Things You Should Know
Not only is the 2017 individual tax return filing deadline April 17th, it is also the deadline to make an Individual Retirement Account (IRA) contribution. Unlike the tax return filing, there is no extension of time to make a 2017 IRA contribution.
Although IRAs seem fairly straightforward, each year we see some mistakes made. Below are basic rules for the different types of IRAs.
In order to make a traditional IRA contribution, the individual, or, if married filing jointly, the individual's spouse, must have earned income (compensation). Individuals over age 70.5 at the end of 2017 are not eligible to make a traditional IRA contribution. For 2017, the IRA contribution limit is the lesser of 1) $5,500, plus $1,000 if over age 50 as of December 31, 2017, or 2) compensation.
A traditional IRA contribution can either be deductible or nondeductible. Individuals, or their spouse’s if filing jointly, covered by an employer retirement plan in 2017 are subject to complex, income-based limitations for deductible contributions. Individuals not eligible to make a deductible IRA contribution due to income-based limitations can elect to make a nondeductible IRA contribution. The same contribution amount limits described above for deductible IRA contributions apply to nondeductible IRA contributions.
Roth IRAs have the same contribution amount limits as traditional IRAs, but, unlike traditional IRAs, there are no age restrictions on who is eligible to contribute. Higher income individuals are not eligible to make a Roth IRA contribution. For 2017, married joint filers' ability to fund a Roth IRA begins to phase out at the modified adjusted gross income (AGI) of $186,000 and the beginning of modified AGI phase out limit for single or head of household filers is $118,000. Roth IRA contributions are not deductible in computing individual taxable income.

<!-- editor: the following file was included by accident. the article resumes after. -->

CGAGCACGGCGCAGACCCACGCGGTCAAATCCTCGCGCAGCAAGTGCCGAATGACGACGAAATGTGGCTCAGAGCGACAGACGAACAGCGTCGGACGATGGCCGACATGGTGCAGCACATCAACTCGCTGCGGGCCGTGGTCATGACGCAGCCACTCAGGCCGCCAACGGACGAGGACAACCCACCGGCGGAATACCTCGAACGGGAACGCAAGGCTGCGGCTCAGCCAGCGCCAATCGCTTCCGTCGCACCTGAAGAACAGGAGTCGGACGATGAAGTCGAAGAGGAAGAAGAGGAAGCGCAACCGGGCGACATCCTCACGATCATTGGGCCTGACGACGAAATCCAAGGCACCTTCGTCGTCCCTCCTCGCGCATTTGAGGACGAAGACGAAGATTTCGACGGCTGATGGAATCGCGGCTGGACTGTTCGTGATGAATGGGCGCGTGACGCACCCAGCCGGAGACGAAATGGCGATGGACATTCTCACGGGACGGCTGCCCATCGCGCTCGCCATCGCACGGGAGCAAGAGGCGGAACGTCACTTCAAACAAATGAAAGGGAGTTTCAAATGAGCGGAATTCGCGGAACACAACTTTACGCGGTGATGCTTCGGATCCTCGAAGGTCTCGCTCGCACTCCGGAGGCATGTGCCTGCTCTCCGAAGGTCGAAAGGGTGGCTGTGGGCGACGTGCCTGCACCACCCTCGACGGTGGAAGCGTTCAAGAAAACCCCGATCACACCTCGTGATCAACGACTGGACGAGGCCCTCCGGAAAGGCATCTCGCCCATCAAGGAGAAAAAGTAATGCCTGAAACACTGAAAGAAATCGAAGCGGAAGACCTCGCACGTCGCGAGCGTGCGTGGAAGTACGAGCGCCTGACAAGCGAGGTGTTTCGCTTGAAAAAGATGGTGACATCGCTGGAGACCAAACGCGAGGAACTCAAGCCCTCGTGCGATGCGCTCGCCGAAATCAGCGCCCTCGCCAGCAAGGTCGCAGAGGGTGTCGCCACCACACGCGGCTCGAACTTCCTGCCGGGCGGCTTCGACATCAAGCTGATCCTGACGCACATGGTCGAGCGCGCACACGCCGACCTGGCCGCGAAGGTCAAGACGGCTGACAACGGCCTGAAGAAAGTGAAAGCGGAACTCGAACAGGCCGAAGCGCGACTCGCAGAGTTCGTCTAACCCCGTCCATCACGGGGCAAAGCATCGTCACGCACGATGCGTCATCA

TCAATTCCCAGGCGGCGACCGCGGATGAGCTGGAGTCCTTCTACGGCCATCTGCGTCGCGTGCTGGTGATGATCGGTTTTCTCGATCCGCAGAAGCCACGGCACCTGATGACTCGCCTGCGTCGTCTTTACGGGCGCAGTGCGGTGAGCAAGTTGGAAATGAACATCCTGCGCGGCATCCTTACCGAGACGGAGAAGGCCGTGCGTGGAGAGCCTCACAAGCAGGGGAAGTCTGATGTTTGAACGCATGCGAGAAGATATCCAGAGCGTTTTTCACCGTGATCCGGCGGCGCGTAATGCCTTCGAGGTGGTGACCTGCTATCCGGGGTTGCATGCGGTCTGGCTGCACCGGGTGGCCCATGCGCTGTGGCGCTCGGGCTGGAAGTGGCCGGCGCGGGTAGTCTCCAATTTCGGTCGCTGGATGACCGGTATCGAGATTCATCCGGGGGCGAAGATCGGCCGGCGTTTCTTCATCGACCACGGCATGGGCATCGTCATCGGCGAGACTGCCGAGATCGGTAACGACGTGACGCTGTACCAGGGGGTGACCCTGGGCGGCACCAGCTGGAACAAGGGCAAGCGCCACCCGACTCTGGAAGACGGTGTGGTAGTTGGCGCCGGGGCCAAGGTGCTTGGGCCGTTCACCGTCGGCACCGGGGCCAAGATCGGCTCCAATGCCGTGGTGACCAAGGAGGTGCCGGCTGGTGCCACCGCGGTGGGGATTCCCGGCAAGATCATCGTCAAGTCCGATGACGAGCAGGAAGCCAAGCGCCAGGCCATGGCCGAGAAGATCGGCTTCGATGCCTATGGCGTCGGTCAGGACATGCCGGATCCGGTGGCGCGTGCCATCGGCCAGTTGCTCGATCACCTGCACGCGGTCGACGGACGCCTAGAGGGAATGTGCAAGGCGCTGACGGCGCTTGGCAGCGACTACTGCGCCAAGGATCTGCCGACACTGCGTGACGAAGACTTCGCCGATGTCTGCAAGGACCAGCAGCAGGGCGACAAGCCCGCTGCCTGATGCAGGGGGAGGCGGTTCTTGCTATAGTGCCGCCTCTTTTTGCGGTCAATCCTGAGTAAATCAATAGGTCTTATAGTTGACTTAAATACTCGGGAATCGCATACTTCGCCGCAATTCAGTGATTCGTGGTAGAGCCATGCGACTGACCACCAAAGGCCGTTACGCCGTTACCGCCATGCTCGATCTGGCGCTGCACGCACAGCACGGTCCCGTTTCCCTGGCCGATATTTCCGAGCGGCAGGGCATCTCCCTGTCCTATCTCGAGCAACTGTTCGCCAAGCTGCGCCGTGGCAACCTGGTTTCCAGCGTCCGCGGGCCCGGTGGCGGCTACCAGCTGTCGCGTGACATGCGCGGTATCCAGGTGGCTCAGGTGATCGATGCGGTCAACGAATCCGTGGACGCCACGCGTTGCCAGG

Planning Tip: Roth IRAs can be a good choice for students who have minimal income from part-time work or summer jobs. Very often such taxpayers have little or no tax liability. In this situation, there is little or no current tax benefit to making a traditional IRA contribution. The Roth IRA for the teenager will hopefully grow for more than 50 years, thus providing a nice tax-free source of funds. Keep in mind that the Roth IRA contribution is limited to the taxpayer’s 2017 compensation. If the taxpayer is not otherwise required to file a tax return for 2017, making a Roth IRA does not trigger a filing a requirement. If the parent funds the Roth IRA on behalf of the student, the current year gift counts against the parent's annual $15,000 gift tax exclusion.
Individuals with self-employment (SE) income may be eligible to make a so-called SEP-IRA contribution of up to 20% of their net SE income with a maximum contribution of $54,000. Unlike traditional and Roth IRAs, the deadline for SEP-IRA contributions is the due date of the individual's tax return, including extensions. For a detailed discussion of additional rules regarding SEP-IRAs, we recommend that you contact your tax advisor.